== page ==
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RSA SecurID Access UNOFFICIAL Authentication Manager 8.3 Web Tier on CentOS Guide

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PLEASE  NOTE:  An RSA Authentication Manager 8.x  Web Tier server installed on CentOS is NOT supported by RSA.


This UNOFFICIAL GUIDE is intended only for non-production lab testing for partners, customers and RSA employees.


For more information on RSA's position on using CentOS with RSA Authentication Manager and RSA Authentication Agents, please see 000016848 - RSA support for Authentication Manager and/or RSA Authentication Agents installed on CentOS.



An RSA Authentication Manager Web Tier server has three functions:

  • Secure CT-KIP RSA SecurID software token provisioning across untrusted networks (usually the internet).
  • Allowing Self-Service Console (SSC) access to untrusted networks or the internet.
  • Legacy Risk-Based Authentication (RBA) feature in Authentication Manager 8.x. This function has been superseded by SecurID Access Cloud Authentication Service Risk-Based Identity Confidence in the Premium edition.

Of these functions, the first is most important for a secure Authentication Manager 8.3 deployment. The  Web Tier is currently provided as Microsoft Windows or Linux software packages that install on a customer-provided server typically deployed in a DMZ. Lab deployments usually operate inside a secured network zone.

It is strongly recommended that customers and partners maintain a non-production lab testing environment to test new versions and configuration changes.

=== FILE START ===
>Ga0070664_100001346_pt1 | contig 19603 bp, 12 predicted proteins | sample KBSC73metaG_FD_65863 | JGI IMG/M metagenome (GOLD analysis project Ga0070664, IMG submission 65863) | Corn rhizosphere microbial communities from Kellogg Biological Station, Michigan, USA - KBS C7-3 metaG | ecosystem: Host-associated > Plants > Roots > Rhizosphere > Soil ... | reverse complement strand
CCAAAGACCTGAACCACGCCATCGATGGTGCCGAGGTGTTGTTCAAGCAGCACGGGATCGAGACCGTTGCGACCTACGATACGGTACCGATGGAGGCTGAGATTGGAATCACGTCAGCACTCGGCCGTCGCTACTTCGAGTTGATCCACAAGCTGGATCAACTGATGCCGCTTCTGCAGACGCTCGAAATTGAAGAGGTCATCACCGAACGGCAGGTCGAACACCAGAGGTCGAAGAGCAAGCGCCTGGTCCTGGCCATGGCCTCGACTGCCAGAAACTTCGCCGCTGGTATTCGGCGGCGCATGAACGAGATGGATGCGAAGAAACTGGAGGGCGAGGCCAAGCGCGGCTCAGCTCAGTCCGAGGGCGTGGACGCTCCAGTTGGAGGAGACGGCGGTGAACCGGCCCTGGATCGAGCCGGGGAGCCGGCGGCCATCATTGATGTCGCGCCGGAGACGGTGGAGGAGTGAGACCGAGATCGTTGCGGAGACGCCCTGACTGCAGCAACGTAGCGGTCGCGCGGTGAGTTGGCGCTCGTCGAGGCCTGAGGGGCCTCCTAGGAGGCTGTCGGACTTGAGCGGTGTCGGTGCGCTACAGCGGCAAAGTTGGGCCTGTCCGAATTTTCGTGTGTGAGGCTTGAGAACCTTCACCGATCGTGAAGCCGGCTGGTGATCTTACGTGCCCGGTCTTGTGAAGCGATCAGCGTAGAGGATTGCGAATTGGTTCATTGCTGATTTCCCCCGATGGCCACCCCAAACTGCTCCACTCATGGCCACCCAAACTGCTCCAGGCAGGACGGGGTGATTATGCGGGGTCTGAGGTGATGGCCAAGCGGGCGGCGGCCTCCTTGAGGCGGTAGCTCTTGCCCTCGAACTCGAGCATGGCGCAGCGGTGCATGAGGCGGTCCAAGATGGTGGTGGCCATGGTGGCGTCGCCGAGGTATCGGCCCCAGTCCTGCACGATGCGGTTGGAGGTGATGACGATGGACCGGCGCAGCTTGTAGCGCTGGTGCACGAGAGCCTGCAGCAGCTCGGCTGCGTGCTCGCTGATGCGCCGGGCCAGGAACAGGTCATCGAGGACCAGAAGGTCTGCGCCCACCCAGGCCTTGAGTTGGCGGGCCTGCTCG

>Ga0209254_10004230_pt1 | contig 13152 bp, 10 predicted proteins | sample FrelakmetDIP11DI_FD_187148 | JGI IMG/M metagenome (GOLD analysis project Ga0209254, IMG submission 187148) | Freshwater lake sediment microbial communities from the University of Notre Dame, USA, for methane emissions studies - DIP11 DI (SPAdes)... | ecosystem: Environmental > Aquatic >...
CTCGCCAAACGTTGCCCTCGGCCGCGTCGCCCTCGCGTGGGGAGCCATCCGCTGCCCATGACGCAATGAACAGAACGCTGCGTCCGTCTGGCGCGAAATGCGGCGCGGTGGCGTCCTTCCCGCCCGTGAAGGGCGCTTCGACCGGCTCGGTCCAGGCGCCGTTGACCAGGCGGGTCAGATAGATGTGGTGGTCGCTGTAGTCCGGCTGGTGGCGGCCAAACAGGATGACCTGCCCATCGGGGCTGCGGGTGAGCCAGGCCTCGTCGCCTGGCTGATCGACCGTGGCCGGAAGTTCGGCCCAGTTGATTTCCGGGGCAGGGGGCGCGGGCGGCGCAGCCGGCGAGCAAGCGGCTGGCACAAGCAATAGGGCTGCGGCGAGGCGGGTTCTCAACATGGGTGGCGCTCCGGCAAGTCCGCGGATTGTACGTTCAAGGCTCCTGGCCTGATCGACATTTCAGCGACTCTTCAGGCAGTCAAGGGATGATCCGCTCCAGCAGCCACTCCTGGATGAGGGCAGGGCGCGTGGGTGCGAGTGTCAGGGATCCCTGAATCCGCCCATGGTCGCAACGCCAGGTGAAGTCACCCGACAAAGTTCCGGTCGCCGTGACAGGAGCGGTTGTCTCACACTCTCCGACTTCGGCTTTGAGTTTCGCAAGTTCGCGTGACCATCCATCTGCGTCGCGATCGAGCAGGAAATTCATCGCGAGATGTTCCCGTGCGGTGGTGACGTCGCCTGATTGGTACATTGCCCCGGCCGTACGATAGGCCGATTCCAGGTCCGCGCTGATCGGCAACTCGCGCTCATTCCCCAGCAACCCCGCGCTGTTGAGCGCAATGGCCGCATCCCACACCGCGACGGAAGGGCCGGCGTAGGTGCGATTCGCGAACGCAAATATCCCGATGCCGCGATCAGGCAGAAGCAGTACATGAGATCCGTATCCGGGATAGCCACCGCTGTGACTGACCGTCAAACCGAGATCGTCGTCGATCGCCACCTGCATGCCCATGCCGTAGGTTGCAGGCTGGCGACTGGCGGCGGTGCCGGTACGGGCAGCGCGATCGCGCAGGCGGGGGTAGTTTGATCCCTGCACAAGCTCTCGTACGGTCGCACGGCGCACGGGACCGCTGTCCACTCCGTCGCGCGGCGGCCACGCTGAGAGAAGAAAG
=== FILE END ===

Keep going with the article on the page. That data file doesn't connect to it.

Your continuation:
Please see the RSA Authentication Manager 8.3 Setup and Configuration Guide, Chapter 5: Installing Web Tiers, Web-Tier Hardware and Operating System Requirements for more details on supported versions of Windows and Red Hat Enterprise Linux (RHEL).  Here are the requirements:

HardwareHard Drive: 2 GB for Web Tier installation
Hard Drive: 4 GB, with 20 GB free space for logs and updated component downloads
CPU: A CPU with a dual-core processor or better, or 2 or more CPUs.

External Firewall: 443 HTTPS (TCP)

Internal Firewall: 7022 T3S (TCP)

Operating SystemsRed Hat Enterprise Linux 5 Server (64-bit)
Red Hat Enterprise Linux 6 Server (64-bit)
Red Hat Enterprise Linux 7.4 Server (64-bit)
Windows Server 2008 R2 (64-bit)
Windows Server 2012 (64-bit)
Windows Server 2012 R2 (64-bit)


While these are the officially supported servers, it's often difficult for lab/demo usage to get a licensed copy of Microsoft Windows Server or Red Hat Enterprise Linux. CentOS is the free and open source version of RHEL which is nearly 100% compatible. In my testing I have found it's possible to deploy the RSA Web Tier package on a CentOS host after a very trivial modification of the OS. 

This guide is intended to allow a SecurID administrator to configure a CentOS 7 Web Tier in a non-production lab or demo environment based on VMware workstation or ESXi virtualization infrastructure.


Task 1: Configuring the CentOS 7 Operating System

Since CentOS is highly configurable with several different distributions, this section will provide step-by-step guidance.